sealing fairing compound?

Discussion in 'Boatbuilding' started by Collin, Mar 23, 2013.

  1. Collin
    Joined: Nov 2011
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    Collin Senior Member

    My Wa'apa is coming along

    [​IMG]

    That's with the fiberglass freshly on.

    And I've already put lots of fairing compound over the fiberglass and I'm not sure if I need to seal the microballoons with epoxy prior to primer. My thinking is that I spent so much money to use epoxy to make a fairing compound that I shouldn't have to go the extra step and seal it--otherwise Bondo would have been just as useable (probably not.)
     
  2. Mr Efficiency
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    Mr Efficiency Senior Member

    Use an epoxy primer and you may not need to worry.
     
  3. keysdisease
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    keysdisease Senior Member

    Bondo is a polyester product, won't stick to epoxy. :cool:
     
  4. PAR
    Joined: Nov 2003
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    PAR Yacht Designer/Builder

    I don't recommend Bondo for any use on a boat, but you can get it to stick well enough for fairing applications, if top coated with epoxy and preferably with a sheathing too.

    I recommended all raw fairing materials, get top coated with straight epoxy, once you have this fair and smooth. This seals the pores of the fairing compounds, also any pin holes and other minor defects, plus provides a tough, more importantly uniform base coating. so you can get aggressive when sanding the primer or top coat, if you elect to got straight to top coat, which you can on most paints.

    Epoxy primer will provide a good "bond promoter" to the substrate, but really doesn't seal things at all. It just ties the top coat to the substrate. Since most fairing compounds can absorb moisture pretty readily, it should be sealed, which a straight coat (or two) of epoxy will do. So, apply the epoxy over everything and scratch it with 100 - 120 grit before primer. If going straight to top coat, scratch it with 150 - 180 grit and apply sufficient top coat film thickness to fill these tooth marks, while having enough to still smooth and polish.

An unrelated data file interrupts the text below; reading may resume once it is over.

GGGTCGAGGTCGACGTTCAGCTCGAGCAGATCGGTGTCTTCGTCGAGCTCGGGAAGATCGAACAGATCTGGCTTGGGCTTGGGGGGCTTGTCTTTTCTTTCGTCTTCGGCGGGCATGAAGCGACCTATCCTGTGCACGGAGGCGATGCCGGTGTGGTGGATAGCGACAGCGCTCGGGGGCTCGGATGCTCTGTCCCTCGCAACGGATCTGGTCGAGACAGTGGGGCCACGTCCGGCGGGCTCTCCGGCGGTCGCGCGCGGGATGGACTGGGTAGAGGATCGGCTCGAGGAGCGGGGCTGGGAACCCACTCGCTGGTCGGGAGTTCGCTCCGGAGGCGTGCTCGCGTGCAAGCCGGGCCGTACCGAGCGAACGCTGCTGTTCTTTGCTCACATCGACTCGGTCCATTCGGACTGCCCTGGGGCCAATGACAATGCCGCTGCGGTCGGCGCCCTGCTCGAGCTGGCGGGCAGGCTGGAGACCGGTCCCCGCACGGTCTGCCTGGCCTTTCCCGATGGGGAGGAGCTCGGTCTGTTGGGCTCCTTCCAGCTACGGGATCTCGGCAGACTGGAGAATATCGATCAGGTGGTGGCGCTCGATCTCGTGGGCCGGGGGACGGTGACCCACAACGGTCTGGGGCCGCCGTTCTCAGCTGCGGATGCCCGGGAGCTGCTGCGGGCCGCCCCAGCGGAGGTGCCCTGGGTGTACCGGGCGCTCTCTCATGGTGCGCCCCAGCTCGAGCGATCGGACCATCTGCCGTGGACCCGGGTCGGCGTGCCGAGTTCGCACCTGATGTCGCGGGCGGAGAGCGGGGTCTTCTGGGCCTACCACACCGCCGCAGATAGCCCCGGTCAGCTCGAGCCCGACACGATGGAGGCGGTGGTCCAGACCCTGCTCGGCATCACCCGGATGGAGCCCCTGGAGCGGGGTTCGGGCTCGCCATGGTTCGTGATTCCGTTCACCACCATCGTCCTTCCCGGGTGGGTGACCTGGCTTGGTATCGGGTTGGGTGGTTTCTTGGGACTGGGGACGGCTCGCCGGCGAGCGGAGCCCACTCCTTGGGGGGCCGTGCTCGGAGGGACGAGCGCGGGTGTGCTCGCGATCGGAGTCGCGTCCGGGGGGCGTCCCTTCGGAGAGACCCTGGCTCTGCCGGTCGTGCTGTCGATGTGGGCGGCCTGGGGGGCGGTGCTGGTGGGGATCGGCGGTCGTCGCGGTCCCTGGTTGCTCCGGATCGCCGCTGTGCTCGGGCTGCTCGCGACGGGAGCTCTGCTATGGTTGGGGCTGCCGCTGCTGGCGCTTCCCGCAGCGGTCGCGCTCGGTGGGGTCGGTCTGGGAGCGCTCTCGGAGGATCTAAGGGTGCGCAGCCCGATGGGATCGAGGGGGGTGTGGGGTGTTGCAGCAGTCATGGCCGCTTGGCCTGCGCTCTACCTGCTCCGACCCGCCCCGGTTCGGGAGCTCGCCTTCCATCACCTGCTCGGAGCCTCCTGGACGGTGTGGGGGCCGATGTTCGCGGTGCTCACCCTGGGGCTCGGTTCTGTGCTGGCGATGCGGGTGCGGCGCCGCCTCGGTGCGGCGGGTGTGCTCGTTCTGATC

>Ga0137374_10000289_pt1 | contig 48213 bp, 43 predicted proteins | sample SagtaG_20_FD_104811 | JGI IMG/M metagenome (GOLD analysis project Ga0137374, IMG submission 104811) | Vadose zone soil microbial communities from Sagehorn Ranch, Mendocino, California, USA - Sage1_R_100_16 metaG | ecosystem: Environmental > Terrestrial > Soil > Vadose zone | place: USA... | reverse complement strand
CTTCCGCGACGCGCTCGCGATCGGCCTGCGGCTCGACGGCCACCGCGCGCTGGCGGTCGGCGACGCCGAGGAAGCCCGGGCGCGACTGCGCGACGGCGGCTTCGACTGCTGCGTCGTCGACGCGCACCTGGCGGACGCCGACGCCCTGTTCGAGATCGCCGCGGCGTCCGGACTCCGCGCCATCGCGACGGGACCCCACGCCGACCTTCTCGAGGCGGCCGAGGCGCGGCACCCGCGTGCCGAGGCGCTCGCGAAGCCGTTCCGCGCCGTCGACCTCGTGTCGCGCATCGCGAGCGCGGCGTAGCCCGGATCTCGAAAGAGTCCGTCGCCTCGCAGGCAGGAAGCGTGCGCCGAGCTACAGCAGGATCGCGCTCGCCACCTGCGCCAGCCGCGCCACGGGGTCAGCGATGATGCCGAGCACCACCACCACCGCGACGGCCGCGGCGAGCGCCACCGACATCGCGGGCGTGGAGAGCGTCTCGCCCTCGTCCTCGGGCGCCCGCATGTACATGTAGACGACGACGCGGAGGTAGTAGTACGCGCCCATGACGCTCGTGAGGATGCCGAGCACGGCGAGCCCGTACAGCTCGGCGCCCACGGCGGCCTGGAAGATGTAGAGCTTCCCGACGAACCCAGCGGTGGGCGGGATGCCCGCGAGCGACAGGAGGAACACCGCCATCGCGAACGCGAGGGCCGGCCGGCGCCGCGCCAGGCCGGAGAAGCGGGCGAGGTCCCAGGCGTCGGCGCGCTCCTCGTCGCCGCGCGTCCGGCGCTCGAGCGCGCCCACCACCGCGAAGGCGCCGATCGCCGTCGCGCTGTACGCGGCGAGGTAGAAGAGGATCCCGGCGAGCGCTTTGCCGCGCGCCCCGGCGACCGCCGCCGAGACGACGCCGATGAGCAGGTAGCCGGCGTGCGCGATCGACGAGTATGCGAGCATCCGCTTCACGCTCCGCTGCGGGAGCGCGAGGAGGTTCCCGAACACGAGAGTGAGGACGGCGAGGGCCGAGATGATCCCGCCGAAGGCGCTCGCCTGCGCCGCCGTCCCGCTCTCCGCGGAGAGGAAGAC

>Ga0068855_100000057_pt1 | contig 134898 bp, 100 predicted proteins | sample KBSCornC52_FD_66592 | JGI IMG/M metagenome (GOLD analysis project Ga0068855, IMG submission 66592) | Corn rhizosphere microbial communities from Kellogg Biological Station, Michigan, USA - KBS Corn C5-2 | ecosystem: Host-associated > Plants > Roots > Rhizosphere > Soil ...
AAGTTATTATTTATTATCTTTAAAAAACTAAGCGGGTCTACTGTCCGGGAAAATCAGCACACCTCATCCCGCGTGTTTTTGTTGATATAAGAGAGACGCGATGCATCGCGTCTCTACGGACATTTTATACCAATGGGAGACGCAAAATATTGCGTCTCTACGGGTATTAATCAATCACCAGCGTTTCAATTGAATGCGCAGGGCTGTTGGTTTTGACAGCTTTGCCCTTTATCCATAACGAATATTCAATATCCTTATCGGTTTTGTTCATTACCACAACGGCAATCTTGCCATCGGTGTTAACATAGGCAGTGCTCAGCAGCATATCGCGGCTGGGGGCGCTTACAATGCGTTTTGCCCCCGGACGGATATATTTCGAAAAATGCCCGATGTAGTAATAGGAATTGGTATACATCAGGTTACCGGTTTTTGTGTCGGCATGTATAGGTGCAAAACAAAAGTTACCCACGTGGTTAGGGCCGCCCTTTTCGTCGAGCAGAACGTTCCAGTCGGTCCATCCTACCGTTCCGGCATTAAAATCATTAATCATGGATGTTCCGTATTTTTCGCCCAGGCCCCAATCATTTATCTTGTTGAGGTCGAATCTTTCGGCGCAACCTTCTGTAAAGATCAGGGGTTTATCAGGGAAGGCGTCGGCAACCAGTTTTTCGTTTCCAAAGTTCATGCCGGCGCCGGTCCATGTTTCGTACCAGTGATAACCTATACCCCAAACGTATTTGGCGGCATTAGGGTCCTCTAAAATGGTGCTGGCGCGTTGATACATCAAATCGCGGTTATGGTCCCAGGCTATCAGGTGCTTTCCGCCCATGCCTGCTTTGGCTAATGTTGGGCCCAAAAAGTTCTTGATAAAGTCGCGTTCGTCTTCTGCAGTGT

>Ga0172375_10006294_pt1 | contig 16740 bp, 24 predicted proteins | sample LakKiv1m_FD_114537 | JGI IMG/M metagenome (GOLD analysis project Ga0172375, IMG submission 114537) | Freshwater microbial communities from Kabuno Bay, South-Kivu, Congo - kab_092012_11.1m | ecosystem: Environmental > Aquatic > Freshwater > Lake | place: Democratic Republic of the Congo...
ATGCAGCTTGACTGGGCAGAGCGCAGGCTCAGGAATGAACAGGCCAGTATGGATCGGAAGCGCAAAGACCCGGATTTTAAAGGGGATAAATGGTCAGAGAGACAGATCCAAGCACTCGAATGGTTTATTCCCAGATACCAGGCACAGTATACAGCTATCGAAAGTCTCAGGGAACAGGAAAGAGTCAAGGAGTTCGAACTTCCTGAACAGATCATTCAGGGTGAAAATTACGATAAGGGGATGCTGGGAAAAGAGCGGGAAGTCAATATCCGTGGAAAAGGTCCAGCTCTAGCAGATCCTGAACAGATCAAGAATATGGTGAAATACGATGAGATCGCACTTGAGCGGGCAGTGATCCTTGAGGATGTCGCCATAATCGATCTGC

5. mastcolin
    Joined: Jun 2005
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    mastcolin Senior Member

    You can use neat epoxy resin to seal but you will struggle to get a smooth surface with a roller. So you will have to fill this structure if you are wanting a smooth finish with...what exactly? More filler? Thick primer??

    The sealer epoxy is also very hard and you have a limited overcoating window when you do want to paint it.

    Use high build type solvent based epoxy primer. This will flow better meaning less sanding subsequently. Depending on the final finish required and type of primer you can even skip most of the sanding stages.

    Make a very runny filler mix as last layer. This will seal most of the pinholes if you scrape it on with a sharp blade. A metal ruler is ideal as has been suggested here if you can't get a real filling blade.

    Don't ladle on the primer on the filler mix. It isn't the epoxy that is the problem, it is the microballoons. These absorb water and solvent. Just apply the primer in recommended thicknesses and look out for the temperature being warm enough to allow the solvents to escape before overcoating as per spec. You can physically apply coat on coat to mm thickness but if you do it too fast/too thick you will trap solvents in the bubbles and get all sorts of problems.
     
  6. Collin
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    Collin Senior Member

    Thanks for the advice fellas
     
  7. michael pierzga
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    michael pierzga Senior Member

    Epoxy primer is what is used in the shipyard. Awlgrip or International . Primer is expensive .

    I suspect epoxy resin would build a vapor barrier cheaper than paint.
     
  8. PAR
    Joined: Nov 2003
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    PAR Yacht Designer/Builder

    Epoxy can be applied without the stipple a roller leaves behind. A squeegee is the best method (unless you can spray, which most can't), though you can roll and tip too. Epoxy primers aren't completely water proof and I've had issues with them over filler, below the LWL on moored or berthed boats. This is the reason behind my recommendation for a pure epoxy sealing, before any paint. Yes, you do have some smoothing, but this is assumed with any paint job. You'll block down the primer, before top coating, so not much of a problem, unless you where silly enough to apply epoxy with a wire brush or roller. Even in these cases, you could quickly smooth the hull with a DA, before moving onto primer. The factories and most repair yards do a lousy job at fairing and smoothing. If you want this quality, then by all means just top coat the filler with primer and hope for the best. Simply put, I've never seen a fair production boat, though they are usually smooth (big difference). If production boat quality is all that's desired . . .
     

  9. Collin
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    Collin Senior Member

    There wouldn't be any need to seal above the waterline would there?
     
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